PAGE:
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I'm assuming there is a single correct variation of a URL for every page. Please correct me if I'm wrong.

Given an input of an equivalent URL, I need to get the correction of a URL. For example, most browsers accept slight variations from the exact URL but then correct it to take you to the right page? (Or perhaps this is done at the DNS level?)

The task I'm working on is getting the correct MD5 hash of a URL that will be recognized by an API service that returns information about a URL. For example, if I hash 'http://stackoverflow.com', I get an empty response. In order to get a valid response I need to hash 'http://stackoverflow.com/', (with a trailing slash).

EDIT: The API service I'm using is the Delicious API. In case that resonates with anyone's experience.

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It seems your problem is not about whether the url is in a "correct" form, but how it is stored in a third party database. You could resolve the url first and then MD5 it, but that is still no guarantee that it will match what the API service has. –  slugster Aug 27 '10 at 6:55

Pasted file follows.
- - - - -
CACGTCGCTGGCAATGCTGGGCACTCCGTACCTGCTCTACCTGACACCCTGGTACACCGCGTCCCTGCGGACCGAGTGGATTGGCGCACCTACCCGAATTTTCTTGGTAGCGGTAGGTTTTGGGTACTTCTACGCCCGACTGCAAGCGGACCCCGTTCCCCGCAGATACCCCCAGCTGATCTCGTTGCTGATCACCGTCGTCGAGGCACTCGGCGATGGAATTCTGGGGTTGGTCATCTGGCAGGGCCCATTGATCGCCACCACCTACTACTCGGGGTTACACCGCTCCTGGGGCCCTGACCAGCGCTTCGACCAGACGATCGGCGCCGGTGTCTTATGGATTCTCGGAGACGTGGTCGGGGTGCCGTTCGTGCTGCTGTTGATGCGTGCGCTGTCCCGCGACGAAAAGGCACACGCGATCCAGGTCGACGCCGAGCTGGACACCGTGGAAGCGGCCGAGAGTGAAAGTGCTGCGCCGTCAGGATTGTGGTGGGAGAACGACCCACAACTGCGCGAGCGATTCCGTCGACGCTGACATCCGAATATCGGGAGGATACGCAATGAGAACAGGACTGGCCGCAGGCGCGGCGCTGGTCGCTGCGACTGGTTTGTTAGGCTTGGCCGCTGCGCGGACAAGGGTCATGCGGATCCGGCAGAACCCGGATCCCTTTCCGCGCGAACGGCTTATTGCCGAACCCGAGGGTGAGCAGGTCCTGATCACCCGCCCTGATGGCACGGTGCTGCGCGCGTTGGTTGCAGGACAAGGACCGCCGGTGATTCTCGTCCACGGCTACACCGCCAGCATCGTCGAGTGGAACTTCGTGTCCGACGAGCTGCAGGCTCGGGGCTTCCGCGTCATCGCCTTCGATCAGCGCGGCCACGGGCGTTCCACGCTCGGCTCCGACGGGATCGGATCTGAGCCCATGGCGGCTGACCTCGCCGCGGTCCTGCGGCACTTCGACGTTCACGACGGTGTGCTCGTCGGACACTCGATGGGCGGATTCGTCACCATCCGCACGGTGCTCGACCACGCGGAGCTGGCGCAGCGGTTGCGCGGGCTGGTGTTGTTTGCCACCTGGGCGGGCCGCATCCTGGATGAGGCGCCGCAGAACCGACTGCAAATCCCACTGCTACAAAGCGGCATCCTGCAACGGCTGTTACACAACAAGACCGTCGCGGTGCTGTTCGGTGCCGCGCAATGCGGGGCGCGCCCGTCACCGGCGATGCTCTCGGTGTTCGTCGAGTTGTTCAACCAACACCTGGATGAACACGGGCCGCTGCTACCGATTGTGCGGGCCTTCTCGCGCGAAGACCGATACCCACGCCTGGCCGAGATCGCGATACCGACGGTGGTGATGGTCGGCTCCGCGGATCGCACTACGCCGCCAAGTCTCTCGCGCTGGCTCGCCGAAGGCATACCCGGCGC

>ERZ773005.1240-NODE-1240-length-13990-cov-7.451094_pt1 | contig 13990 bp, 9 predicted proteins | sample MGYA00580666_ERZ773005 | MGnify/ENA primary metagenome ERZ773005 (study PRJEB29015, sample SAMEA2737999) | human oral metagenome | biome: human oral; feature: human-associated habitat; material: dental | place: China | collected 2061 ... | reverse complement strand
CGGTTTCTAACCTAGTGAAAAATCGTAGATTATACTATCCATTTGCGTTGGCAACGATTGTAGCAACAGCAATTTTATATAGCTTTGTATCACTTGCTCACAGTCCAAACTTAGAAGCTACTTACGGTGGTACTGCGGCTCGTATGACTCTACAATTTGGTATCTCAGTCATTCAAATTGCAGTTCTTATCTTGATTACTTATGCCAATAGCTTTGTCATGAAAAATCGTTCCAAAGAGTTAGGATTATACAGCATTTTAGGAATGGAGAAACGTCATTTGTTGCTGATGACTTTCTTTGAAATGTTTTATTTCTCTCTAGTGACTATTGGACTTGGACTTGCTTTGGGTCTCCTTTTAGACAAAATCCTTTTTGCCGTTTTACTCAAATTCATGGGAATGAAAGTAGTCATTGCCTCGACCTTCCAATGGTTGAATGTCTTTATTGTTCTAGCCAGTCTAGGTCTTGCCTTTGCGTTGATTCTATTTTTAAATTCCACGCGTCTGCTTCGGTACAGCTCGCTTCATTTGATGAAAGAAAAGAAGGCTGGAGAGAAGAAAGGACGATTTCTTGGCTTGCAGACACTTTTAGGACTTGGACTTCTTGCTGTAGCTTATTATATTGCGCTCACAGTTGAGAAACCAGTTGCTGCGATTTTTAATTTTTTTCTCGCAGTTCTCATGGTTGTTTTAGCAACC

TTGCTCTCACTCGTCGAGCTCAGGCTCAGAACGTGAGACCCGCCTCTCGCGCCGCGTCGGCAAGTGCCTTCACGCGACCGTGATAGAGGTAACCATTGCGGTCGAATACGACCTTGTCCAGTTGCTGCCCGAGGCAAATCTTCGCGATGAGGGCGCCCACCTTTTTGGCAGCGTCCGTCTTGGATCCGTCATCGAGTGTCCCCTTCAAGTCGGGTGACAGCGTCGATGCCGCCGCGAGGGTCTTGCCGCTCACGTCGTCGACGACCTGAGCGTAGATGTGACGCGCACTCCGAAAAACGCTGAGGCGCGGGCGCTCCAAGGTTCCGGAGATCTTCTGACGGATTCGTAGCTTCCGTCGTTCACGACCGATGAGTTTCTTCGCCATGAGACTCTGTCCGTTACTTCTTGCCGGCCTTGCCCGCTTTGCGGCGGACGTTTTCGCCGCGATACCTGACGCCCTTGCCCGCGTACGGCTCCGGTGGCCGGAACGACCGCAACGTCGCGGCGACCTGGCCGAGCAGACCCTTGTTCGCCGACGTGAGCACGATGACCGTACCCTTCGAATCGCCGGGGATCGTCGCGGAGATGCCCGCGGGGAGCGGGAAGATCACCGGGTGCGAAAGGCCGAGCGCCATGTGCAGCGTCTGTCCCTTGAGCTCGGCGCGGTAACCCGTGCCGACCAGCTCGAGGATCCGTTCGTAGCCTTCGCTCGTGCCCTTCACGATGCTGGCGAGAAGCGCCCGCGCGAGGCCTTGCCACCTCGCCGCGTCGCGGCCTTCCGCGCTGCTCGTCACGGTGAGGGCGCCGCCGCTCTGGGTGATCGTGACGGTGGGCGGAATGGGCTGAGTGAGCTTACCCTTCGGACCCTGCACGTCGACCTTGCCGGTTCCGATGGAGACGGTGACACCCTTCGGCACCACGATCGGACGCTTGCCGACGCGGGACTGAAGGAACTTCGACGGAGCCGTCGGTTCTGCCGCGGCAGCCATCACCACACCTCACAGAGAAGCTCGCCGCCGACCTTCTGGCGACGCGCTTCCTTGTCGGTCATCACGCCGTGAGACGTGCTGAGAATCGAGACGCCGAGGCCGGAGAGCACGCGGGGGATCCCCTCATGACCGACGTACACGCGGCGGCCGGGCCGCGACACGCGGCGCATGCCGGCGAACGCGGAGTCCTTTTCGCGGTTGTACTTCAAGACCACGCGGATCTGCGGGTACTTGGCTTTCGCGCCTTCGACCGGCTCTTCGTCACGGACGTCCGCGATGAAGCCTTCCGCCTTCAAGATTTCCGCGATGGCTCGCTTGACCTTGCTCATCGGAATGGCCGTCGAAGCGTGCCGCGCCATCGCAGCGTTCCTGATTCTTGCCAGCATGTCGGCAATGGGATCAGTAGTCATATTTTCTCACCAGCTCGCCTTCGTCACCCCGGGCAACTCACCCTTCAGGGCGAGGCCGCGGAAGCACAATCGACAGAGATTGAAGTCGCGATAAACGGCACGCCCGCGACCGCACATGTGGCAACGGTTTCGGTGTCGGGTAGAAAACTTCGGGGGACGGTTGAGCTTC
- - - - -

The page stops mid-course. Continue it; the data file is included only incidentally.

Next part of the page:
See en.wikipedia.org/wiki/URL_normalization –  Gumbo Aug 27 '10 at 7:04

1 Answer 1

I'm assuming there is a single correct variation of a URL for every page. Please correct me if I'm wrong.

There is only a single "correct" one if the author decides that there should be, then they will likely use a combination of canonical and HTTP redirects to push people in that direction.

For example, most browsers accept slight variations from the exact URL but then correct it to take you to the right page?

Host names are case insensitive, and the root doesn't need a slash (so http://example.com and http://EXAMPLE.cOM/ are identical).

Beyone that, the rest of the URL (except for a fragment identifier if there is one) is handled entirely by the HTTP server. It might treat it case sensitive, it might not. It might require things in a certain order, it might not.

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